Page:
Much like its predecessor, however, it brings us back to questioning what appropriate relationships are. Should a high school girl court a much older man? Should somebody who has lost his sister really even be remotely considering a romantic relationship with somebody who has filled her role in his life? Memories was kind enough to allow the sensible answers to prevail but Melodies sticks with the awkward match ups and somehow the story manages to make that feel alright by the end of it.
I started the review for Memories explaining how adult visual novel adaptations tend to be excuses for fan service to happen but that Memories had everted that gracefully. This came back to mind when one of the first scenes in Melodies was Hirono painting a nude self portrait and her fellow characters complaining that she spends too much time in the buff. This was around the same time as Kuze's line about multiple girlfriends so I thought they may have just given into the cliche. Luckily, they hadn't and the show managed to maintain its integrity throughout.
Where Memories used a fair bit of symbolism, Melodies just swims in it. All through there are masks, footsteps and strings meant to represent various things and it can be something of a headache to keep track of. The big thing that I had a real problem with is that this story is, seemingly, spread across two identical towns, one in Japan and one in Australia. Near as I can figure out, Renji and Kuze moved to the counterparts of their houses in the new town and there are reasons for all this (which actually make a fair bit of sense but don't become apparent until the last few episodes) but it's never really explained when you're in which town or why that would be significant to the development of the characters and the story.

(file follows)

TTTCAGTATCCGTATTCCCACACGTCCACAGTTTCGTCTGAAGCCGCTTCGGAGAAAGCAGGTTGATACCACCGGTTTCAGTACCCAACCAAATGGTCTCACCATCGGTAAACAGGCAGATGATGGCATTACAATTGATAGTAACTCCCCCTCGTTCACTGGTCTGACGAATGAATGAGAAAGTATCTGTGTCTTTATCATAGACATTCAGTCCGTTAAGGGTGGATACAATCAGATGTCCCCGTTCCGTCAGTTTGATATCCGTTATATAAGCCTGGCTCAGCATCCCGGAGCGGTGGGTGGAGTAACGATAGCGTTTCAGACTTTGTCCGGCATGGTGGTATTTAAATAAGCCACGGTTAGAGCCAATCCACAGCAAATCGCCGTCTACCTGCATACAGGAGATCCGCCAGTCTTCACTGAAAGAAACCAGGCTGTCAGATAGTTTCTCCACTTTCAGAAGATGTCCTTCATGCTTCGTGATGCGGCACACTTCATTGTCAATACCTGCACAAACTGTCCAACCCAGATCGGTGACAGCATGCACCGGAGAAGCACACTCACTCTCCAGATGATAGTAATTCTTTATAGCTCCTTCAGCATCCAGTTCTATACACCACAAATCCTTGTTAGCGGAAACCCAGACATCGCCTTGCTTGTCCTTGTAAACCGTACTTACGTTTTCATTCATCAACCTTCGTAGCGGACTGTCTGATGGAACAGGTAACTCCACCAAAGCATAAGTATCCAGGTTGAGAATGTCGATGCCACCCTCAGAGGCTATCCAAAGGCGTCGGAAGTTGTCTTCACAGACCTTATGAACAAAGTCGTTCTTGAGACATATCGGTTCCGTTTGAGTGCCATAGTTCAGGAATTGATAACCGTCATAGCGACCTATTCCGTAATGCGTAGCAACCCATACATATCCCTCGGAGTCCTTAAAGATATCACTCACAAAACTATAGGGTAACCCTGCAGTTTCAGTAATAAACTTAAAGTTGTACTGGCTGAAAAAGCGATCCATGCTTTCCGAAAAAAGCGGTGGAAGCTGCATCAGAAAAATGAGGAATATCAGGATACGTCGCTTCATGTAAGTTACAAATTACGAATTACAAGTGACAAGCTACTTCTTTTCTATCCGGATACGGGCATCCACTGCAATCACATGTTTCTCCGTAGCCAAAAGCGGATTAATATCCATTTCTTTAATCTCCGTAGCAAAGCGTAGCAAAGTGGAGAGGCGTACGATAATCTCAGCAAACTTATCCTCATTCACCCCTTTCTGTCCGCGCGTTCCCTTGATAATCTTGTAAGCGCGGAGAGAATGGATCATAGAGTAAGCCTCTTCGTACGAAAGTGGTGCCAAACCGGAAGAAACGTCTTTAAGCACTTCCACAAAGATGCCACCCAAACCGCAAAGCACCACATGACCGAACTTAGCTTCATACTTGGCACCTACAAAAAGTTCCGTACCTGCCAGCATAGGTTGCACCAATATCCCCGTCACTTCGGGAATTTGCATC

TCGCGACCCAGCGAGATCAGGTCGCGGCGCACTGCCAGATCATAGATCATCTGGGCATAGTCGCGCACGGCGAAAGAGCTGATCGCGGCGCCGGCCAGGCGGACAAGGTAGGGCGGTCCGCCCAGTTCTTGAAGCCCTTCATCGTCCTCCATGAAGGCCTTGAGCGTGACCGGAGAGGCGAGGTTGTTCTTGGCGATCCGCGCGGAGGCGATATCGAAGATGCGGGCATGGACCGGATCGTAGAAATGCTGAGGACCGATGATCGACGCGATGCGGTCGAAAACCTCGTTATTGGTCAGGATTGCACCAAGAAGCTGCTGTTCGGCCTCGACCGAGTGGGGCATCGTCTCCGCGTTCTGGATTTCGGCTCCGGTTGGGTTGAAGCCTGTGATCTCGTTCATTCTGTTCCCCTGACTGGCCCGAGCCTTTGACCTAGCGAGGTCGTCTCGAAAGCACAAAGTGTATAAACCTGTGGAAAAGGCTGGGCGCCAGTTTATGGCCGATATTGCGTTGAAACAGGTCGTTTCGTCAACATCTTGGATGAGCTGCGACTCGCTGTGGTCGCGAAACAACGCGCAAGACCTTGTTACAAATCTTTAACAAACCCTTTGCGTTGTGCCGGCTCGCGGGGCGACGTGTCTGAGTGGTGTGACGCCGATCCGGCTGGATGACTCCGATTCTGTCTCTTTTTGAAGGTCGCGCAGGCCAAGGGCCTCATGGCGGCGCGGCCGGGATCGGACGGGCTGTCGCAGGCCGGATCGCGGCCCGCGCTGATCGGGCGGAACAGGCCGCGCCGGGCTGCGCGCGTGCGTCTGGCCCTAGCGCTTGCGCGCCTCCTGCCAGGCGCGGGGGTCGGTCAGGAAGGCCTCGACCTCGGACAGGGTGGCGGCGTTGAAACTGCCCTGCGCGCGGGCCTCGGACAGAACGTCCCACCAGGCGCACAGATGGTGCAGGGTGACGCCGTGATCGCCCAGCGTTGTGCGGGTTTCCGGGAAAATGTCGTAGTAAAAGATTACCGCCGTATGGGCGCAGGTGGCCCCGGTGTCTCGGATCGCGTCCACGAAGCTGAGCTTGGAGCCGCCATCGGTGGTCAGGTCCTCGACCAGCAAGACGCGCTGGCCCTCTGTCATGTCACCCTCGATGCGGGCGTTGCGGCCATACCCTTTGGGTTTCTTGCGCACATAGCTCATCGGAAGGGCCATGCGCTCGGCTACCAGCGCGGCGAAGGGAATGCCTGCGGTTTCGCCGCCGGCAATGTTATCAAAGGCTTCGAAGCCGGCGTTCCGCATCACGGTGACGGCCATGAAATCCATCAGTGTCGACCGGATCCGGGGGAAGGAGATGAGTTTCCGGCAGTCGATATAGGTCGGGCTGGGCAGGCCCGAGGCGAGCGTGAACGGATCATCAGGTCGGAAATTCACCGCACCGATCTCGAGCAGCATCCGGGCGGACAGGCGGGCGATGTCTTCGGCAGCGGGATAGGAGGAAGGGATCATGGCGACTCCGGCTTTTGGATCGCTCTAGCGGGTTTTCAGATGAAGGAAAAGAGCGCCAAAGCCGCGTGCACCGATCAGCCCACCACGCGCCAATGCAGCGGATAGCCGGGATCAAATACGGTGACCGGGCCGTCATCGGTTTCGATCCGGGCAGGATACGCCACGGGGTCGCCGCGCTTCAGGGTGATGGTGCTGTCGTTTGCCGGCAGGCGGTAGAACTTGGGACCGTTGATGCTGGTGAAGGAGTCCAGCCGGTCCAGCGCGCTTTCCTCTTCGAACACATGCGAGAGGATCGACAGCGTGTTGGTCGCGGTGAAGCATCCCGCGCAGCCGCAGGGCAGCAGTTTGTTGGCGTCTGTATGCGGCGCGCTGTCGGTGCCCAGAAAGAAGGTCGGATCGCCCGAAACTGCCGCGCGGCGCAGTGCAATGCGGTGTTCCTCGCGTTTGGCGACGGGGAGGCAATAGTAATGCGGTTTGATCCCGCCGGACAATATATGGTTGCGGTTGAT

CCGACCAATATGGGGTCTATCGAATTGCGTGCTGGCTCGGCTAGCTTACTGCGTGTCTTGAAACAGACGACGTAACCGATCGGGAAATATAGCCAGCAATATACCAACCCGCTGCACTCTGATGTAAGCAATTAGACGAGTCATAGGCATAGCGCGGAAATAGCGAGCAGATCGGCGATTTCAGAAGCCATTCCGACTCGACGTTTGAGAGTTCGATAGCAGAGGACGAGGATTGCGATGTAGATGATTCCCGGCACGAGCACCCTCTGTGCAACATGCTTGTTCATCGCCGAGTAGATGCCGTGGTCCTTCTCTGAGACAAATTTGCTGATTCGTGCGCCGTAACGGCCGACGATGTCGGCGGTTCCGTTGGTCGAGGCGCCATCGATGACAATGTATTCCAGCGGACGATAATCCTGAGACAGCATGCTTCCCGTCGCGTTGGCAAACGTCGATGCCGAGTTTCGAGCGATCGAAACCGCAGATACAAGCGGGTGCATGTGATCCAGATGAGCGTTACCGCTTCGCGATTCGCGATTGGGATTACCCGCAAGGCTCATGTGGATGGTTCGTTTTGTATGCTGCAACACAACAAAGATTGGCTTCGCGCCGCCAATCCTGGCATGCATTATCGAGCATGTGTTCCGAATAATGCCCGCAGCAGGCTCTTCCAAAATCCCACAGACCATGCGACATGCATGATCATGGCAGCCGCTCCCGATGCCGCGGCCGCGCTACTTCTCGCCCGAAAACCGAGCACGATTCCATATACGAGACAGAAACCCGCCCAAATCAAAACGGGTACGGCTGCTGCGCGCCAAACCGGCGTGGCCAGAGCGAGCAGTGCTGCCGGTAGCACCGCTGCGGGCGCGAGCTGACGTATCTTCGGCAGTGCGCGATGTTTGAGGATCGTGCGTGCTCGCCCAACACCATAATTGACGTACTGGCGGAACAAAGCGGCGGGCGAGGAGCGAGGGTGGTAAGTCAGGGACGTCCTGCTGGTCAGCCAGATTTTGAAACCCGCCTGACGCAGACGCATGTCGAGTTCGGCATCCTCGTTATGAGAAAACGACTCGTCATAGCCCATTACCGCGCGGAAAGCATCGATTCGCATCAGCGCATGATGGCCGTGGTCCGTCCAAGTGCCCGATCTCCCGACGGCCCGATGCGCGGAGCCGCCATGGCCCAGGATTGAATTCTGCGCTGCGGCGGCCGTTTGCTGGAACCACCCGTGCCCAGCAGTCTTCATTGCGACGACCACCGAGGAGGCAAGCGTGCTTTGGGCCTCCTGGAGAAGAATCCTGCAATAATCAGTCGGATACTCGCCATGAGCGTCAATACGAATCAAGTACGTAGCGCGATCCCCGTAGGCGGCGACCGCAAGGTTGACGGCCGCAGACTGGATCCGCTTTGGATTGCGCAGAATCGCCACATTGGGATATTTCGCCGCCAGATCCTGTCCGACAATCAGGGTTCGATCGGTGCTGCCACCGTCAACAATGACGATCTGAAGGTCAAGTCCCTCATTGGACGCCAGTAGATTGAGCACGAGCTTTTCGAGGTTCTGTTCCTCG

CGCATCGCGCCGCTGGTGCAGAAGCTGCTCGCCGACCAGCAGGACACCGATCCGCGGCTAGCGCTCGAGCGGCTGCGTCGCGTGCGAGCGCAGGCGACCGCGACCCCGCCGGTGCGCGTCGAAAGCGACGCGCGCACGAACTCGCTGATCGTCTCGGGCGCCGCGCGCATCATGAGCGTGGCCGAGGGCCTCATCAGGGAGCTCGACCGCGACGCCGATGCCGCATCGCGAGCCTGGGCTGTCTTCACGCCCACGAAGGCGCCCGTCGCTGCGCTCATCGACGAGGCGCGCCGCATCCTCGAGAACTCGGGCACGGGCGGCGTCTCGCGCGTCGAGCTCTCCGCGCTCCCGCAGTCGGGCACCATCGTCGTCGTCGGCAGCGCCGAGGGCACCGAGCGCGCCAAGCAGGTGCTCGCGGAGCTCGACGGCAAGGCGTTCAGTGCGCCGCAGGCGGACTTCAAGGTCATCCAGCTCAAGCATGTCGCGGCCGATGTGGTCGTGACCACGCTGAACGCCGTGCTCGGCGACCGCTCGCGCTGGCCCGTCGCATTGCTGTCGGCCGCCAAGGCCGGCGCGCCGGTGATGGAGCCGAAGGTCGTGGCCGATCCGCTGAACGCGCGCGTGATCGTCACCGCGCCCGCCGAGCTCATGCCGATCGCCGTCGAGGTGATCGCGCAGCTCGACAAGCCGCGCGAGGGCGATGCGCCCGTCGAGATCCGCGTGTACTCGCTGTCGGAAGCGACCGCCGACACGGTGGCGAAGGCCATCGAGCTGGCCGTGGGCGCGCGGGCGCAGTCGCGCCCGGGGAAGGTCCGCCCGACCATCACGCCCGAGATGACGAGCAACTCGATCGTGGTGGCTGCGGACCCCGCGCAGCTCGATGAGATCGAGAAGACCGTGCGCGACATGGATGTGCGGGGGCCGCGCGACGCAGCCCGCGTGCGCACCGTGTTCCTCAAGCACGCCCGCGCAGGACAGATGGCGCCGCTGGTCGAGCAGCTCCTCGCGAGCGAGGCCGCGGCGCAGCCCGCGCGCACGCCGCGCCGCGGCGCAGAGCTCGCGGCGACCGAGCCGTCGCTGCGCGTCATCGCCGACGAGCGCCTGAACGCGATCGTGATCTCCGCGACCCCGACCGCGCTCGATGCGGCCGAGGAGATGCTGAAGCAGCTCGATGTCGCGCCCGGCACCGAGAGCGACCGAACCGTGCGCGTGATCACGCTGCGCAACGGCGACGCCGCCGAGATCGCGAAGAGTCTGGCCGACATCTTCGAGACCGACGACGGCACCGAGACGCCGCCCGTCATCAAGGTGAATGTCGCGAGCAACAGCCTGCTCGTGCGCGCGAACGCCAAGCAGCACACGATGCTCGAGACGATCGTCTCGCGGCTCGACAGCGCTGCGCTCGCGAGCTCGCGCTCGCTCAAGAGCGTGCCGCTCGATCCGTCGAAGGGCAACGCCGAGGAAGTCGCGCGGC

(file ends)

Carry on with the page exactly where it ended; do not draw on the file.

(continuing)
As for the animation, it's much the same as before, it's all either gorgeous or precisely targeted to convey meaning and emotion. Shaft, as ever, are masters of their medium and can do more with a single camera angle than most could do with three episodes of dialogue.
I was critical of the dubbing last time round and it's effectively the same here but this time round the subbed translation also suffers in a big way because of the nature of the story.